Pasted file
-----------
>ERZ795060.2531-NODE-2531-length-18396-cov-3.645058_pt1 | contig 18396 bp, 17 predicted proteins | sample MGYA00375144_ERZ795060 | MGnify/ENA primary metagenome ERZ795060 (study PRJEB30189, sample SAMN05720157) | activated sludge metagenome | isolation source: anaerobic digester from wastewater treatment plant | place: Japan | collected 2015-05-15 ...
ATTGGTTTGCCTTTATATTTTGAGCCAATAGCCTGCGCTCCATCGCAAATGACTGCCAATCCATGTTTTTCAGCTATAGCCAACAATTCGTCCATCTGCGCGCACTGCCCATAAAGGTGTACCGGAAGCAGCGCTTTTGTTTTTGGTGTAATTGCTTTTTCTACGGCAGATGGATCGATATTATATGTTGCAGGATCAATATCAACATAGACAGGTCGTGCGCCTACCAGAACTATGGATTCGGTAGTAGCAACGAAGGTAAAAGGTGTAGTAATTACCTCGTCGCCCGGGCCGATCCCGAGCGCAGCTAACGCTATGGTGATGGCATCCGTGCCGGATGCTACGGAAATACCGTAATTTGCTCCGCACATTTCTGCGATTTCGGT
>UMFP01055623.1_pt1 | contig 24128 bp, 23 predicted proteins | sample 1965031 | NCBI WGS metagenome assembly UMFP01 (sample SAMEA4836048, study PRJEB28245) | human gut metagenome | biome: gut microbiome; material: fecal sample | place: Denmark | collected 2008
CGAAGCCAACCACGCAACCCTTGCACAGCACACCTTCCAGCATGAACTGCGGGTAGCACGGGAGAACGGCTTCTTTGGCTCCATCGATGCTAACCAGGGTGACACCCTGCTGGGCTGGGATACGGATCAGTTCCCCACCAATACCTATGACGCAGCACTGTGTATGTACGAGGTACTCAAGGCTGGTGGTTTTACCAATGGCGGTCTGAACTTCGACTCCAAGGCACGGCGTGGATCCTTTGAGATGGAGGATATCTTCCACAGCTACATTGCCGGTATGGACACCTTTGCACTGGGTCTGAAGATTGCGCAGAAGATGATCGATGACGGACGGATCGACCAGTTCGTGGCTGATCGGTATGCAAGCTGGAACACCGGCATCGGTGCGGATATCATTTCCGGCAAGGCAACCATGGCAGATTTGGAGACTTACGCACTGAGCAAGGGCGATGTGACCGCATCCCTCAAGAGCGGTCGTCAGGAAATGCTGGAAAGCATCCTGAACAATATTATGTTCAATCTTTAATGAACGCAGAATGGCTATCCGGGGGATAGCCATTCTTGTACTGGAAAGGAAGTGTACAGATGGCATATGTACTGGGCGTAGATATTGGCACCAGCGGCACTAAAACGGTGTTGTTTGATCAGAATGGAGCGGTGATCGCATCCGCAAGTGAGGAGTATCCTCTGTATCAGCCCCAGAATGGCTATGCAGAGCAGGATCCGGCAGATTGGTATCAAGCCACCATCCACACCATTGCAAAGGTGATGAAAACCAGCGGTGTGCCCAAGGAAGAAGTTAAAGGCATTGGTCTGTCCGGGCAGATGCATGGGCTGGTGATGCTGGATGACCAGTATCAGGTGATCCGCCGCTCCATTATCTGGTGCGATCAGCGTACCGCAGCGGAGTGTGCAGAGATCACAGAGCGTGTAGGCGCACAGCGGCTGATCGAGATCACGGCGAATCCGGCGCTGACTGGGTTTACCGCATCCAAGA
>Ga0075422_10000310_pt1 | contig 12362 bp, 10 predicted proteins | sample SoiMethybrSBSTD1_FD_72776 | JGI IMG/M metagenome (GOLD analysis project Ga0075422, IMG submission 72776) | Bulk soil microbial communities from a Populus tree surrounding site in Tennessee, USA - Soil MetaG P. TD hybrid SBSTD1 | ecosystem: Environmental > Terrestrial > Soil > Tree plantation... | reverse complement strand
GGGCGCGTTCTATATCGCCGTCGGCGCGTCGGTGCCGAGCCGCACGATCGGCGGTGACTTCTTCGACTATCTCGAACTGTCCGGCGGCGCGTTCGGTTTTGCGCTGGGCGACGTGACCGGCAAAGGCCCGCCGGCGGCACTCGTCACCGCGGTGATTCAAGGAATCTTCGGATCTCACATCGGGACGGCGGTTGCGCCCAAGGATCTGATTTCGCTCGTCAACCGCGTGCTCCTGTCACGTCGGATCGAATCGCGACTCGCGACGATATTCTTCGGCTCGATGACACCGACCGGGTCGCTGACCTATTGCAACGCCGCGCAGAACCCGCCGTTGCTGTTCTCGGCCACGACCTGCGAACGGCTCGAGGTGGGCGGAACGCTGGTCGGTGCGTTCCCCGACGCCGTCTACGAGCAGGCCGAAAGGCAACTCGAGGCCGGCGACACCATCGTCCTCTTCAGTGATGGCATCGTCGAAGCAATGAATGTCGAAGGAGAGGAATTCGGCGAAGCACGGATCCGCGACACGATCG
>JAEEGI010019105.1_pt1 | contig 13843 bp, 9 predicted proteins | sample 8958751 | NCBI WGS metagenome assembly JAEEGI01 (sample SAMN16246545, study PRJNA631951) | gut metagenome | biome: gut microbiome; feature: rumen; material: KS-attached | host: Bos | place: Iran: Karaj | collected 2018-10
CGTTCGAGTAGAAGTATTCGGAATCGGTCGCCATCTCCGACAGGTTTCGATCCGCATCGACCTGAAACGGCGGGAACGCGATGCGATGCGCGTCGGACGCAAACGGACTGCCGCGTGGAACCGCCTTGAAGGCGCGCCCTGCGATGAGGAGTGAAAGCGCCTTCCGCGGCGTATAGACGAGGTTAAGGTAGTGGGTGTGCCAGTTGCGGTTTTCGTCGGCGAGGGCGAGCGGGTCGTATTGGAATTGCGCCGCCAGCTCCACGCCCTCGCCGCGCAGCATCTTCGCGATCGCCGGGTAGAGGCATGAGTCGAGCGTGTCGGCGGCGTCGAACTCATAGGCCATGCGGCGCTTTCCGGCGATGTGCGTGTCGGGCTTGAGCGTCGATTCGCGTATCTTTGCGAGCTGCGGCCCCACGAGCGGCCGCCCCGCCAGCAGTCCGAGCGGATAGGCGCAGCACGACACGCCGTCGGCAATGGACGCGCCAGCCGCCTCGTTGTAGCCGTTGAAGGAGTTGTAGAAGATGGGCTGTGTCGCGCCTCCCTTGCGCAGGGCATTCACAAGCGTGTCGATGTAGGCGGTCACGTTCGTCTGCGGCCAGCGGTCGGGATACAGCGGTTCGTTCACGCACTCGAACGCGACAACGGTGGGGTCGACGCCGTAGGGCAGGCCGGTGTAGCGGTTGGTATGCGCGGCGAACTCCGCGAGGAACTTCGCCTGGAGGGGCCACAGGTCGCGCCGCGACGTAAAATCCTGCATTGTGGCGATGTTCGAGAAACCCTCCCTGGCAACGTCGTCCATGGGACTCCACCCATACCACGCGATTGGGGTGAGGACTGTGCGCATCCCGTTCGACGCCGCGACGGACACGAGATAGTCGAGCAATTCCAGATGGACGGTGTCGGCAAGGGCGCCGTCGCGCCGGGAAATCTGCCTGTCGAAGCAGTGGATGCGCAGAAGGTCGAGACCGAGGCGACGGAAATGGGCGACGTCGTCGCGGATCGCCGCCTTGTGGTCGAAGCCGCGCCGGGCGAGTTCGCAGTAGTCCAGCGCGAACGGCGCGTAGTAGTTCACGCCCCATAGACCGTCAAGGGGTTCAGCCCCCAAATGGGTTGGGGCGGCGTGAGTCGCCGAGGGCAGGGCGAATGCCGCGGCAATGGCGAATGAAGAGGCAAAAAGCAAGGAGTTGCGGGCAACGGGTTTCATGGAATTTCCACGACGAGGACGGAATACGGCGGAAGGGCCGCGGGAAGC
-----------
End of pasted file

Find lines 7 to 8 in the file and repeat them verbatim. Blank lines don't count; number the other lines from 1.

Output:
>JAEEGI010019105.1_pt1 | contig 13843 bp, 9 predicted proteins | sample 8958751 | NCBI WGS metagenome assembly JAEEGI01 (sample SAMN16246545, study PRJNA631951) | gut metagenome | biome: gut microbiome; feature: rumen; material: KS-attached | host: Bos | place: Iran: Karaj | collected 2018-10
CGTTCGAGTAGAAGTATTCGGAATCGGTCGCCATCTCCGACAGGTTTCGATCCGCATCGACCTGAAACGGCGGGAACGCGATGCGATGCGCGTCGGACGCAAACGGACTGCCGCGTGGAACCGCCTTGAAGGCGCGCCCTGCGATGAGGAGTGAAAGCGCCTTCCGCGGCGTATAGACGAGGTTAAGGTAGTGGGTGTGCCAGTTGCGGTTTTCGTCGGCGAGGGCGAGCGGGTCGTATTGGAATTGCGCCGCCAGCTCCACGCCCTCGCCGCGCAGCATCTTCGCGATCGCCGGGTAGAGGCATGAGTCGAGCGTGTCGGCGGCGTCGAACTCATAGGCCATGCGGCGCTTTCCGGCGATGTGCGTGTCGGGCTTGAGCGTCGATTCGCGTATCTTTGCGAGCTGCGGCCCCACGAGCGGCCGCCCCGCCAGCAGTCCGAGCGGATAGGCGCAGCACGACACGCCGTCGGCAATGGACGCGCCAGCCGCCTCGTTGTAGCCGTTGAAGGAGTTGTAGAAGATGGGCTGTGTCGCGCCTCCCTTGCGCAGGGCATTCACAAGCGTGTCGATGTAGGCGGTCACGTTCGTCTGCGGCCAGCGGTCGGGATACAGCGGTTCGTTCACGCACTCGAACGCGACAACGGTGGGGTCGACGCCGTAGGGCAGGCCGGTGTAGCGGTTGGTATGCGCGGCGAACTCCGCGAGGAACTTCGCCTGGAGGGGCCACAGGTCGCGCCGCGACGTAAAATCCTGCATTGTGGCGATGTTCGAGAAACCCTCCCTGGCAACGTCGTCCATGGGACTCCACCCATACCACGCGATTGGGGTGAGGACTGTGCGCATCCCGTTCGACGCCGCGACGGACACGAGATAGTCGAGCAATTCCAGATGGACGGTGTCGGCAAGGGCGCCGTCGCGCCGGGAAATCTGCCTGTCGAAGCAGTGGATGCGCAGAAGGTCGAGACCGAGGCGACGGAAATGGGCGACGTCGTCGCGGATCGCCGCCTTGTGGTCGAAGCCGCGCCGGGCGAGTTCGCAGTAGTCCAGCGCGAACGGCGCGTAGTAGTTCACGCCCCATAGACCGTCAAGGGGTTCAGCCCCCAAATGGGTTGGGGCGGCGTGAGTCGCCGAGGGCAGGGCGAATGCCGCGGCAATGGCGAATGAAGAGGCAAAAAGCAAGGAGTTGCGGGCAACGGGTTTCATGGAATTTCCACGACGAGGACGGAATACGGCGGAAGGGCCGCGGGAAGC